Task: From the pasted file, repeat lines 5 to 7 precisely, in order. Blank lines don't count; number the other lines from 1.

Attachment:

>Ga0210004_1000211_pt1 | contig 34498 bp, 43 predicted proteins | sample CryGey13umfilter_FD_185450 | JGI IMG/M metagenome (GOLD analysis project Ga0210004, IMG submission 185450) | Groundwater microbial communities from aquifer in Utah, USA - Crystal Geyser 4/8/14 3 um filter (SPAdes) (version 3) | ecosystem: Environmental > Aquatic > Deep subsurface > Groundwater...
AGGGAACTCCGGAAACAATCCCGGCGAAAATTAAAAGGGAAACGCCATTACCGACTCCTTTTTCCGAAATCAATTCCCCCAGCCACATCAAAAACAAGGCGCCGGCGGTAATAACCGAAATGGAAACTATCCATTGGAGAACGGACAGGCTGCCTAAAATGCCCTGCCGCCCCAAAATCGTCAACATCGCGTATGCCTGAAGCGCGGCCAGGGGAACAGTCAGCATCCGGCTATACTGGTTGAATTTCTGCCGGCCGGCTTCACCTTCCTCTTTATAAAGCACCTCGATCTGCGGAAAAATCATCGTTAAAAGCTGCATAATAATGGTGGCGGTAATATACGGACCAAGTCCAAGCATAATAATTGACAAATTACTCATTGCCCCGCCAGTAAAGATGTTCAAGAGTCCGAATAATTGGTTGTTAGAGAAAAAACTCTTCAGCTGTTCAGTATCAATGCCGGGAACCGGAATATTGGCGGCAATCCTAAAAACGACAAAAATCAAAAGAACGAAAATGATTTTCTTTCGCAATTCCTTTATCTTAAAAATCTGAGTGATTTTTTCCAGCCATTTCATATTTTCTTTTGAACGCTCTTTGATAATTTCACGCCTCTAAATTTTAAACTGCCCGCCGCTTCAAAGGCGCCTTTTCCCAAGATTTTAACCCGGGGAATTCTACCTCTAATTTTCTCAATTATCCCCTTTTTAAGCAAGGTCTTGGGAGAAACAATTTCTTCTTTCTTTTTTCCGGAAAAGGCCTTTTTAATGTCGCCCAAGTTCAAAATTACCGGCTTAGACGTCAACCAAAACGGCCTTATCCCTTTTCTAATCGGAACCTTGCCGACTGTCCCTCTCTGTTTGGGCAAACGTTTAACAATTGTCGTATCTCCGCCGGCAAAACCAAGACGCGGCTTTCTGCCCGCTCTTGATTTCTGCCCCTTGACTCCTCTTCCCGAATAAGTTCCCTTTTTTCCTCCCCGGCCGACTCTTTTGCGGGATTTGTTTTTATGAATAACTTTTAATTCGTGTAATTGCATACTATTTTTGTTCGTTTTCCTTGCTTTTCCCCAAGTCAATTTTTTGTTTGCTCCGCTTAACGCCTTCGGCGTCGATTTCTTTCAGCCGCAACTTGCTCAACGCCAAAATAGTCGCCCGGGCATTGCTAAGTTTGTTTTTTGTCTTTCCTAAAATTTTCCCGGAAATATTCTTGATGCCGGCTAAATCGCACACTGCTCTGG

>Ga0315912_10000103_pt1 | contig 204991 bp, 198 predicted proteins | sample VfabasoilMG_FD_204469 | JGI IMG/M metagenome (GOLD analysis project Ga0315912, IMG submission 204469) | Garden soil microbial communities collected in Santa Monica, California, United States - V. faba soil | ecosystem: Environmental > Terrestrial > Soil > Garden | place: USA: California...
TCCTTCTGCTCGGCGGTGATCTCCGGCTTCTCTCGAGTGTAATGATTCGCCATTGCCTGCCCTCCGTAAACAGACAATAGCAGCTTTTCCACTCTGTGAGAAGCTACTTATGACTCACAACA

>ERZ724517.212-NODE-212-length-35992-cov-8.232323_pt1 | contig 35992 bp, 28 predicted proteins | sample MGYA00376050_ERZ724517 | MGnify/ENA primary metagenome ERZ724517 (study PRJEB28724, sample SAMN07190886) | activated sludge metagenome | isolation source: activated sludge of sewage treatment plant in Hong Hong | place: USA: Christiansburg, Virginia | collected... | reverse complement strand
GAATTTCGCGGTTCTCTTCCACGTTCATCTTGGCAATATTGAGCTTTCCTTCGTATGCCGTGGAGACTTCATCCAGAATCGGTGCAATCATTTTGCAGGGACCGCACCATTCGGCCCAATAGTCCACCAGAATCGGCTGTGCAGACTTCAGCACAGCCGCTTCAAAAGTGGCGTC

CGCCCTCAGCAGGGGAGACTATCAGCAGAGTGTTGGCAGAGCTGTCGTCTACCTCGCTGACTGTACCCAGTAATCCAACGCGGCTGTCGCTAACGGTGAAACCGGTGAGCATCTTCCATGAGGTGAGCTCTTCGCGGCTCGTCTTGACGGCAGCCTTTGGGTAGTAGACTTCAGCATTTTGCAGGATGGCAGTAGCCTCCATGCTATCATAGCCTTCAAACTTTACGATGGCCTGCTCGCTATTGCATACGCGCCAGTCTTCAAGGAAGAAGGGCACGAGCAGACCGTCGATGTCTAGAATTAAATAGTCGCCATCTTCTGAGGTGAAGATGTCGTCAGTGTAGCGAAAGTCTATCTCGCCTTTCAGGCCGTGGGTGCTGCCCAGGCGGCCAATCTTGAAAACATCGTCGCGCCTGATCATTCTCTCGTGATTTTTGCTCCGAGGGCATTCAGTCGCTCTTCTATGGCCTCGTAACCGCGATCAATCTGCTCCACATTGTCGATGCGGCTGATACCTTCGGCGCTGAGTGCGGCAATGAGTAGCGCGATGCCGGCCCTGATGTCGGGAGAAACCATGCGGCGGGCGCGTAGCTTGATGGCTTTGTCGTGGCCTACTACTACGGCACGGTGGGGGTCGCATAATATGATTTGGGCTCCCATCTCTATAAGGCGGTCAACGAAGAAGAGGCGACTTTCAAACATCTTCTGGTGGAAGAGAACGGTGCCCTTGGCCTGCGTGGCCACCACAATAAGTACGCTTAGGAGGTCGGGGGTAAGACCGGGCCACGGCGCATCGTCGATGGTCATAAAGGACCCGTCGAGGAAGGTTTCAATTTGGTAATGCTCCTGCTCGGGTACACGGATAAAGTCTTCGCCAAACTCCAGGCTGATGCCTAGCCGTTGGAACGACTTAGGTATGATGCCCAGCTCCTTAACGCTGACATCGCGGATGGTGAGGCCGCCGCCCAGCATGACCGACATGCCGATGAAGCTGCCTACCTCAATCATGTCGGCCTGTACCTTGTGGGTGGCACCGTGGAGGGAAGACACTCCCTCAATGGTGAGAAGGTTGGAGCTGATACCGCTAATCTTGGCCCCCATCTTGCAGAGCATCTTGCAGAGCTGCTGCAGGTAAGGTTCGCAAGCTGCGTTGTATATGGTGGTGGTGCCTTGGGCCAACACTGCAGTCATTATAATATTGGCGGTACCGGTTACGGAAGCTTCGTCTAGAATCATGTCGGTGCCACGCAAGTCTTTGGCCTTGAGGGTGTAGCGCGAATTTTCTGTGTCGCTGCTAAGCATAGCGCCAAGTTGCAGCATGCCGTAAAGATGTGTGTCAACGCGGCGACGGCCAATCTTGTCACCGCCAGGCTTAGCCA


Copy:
>ERZ724517.212-NODE-212-length-35992-cov-8.232323_pt1 | contig 35992 bp, 28 predicted proteins | sample MGYA00376050_ERZ724517 | MGnify/ENA primary metagenome ERZ724517 (study PRJEB28724, sample SAMN07190886) | activated sludge metagenome | isolation source: activated sludge of sewage treatment plant in Hong Hong | place: USA: Christiansburg, Virginia | collected... | reverse complement strand
GAATTTCGCGGTTCTCTTCCACGTTCATCTTGGCAATATTGAGCTTTCCTTCGTATGCCGTGGAGACTTCATCCAGAATCGGTGCAATCATTTTGCAGGGACCGCACCATTCGGCCCAATAGTCCACCAGAATCGGCTGTGCAGACTTCAGCACAGCCGCTTCAAAAGTGGCGTC

CGCCCTCAGCAGGGGAGACTATCAGCAGAGTGTTGGCAGAGCTGTCGTCTACCTCGCTGACTGTACCCAGTAATCCAACGCGGCTGTCGCTAACGGTGAAACCGGTGAGCATCTTCCATGAGGTGAGCTCTTCGCGGCTCGTCTTGACGGCAGCCTTTGGGTAGTAGACTTCAGCATTTTGCAGGATGGCAGTAGCCTCCATGCTATCATAGCCTTCAAACTTTACGATGGCCTGCTCGCTATTGCATACGCGCCAGTCTTCAAGGAAGAAGGGCACGAGCAGACCGTCGATGTCTAGAATTAAATAGTCGCCATCTTCTGAGGTGAAGATGTCGTCAGTGTAGCGAAAGTCTATCTCGCCTTTCAGGCCGTGGGTGCTGCCCAGGCGGCCAATCTTGAAAACATCGTCGCGCCTGATCATTCTCTCGTGATTTTTGCTCCGAGGGCATTCAGTCGCTCTTCTATGGCCTCGTAACCGCGATCAATCTGCTCCACATTGTCGATGCGGCTGATACCTTCGGCGCTGAGTGCGGCAATGAGTAGCGCGATGCCGGCCCTGATGTCGGGAGAAACCATGCGGCGGGCGCGTAGCTTGATGGCTTTGTCGTGGCCTACTACTACGGCACGGTGGGGGTCGCATAATATGATTTGGGCTCCCATCTCTATAAGGCGGTCAACGAAGAAGAGGCGACTTTCAAACATCTTCTGGTGGAAGAGAACGGTGCCCTTGGCCTGCGTGGCCACCACAATAAGTACGCTTAGGAGGTCGGGGGTAAGACCGGGCCACGGCGCATCGTCGATGGTCATAAAGGACCCGTCGAGGAAGGTTTCAATTTGGTAATGCTCCTGCTCGGGTACACGGATAAAGTCTTCGCCAAACTCCAGGCTGATGCCTAGCCGTTGGAACGACTTAGGTATGATGCCCAGCTCCTTAACGCTGACATCGCGGATGGTGAGGCCGCCGCCCAGCATGACCGACATGCCGATGAAGCTGCCTACCTCAATCATGTCGGCCTGTACCTTGTGGGTGGCACCGTGGAGGGAAGACACTCCCTCAATGGTGAGAAGGTTGGAGCTGATACCGCTAATCTTGGCCCCCATCTTGCAGAGCATCTTGCAGAGCTGCTGCAGGTAAGGTTCGCAAGCTGCGTTGTATATGGTGGTGGTGCCTTGGGCCAACACTGCAGTCATTATAATATTGGCGGTACCGGTTACGGAAGCTTCGTCTAGAATCATGTCGGTGCCACGCAAGTCTTTGGCCTTGAGGGTGTAGCGCGAATTTTCTGTGTCGCTGCTAAGCATAGCGCCAAGTTGCAGCATGCCGTAAAGATGTGTGTCAACGCGGCGACGGCCAATCTTGTCACCGCCAGGCTTAGCCA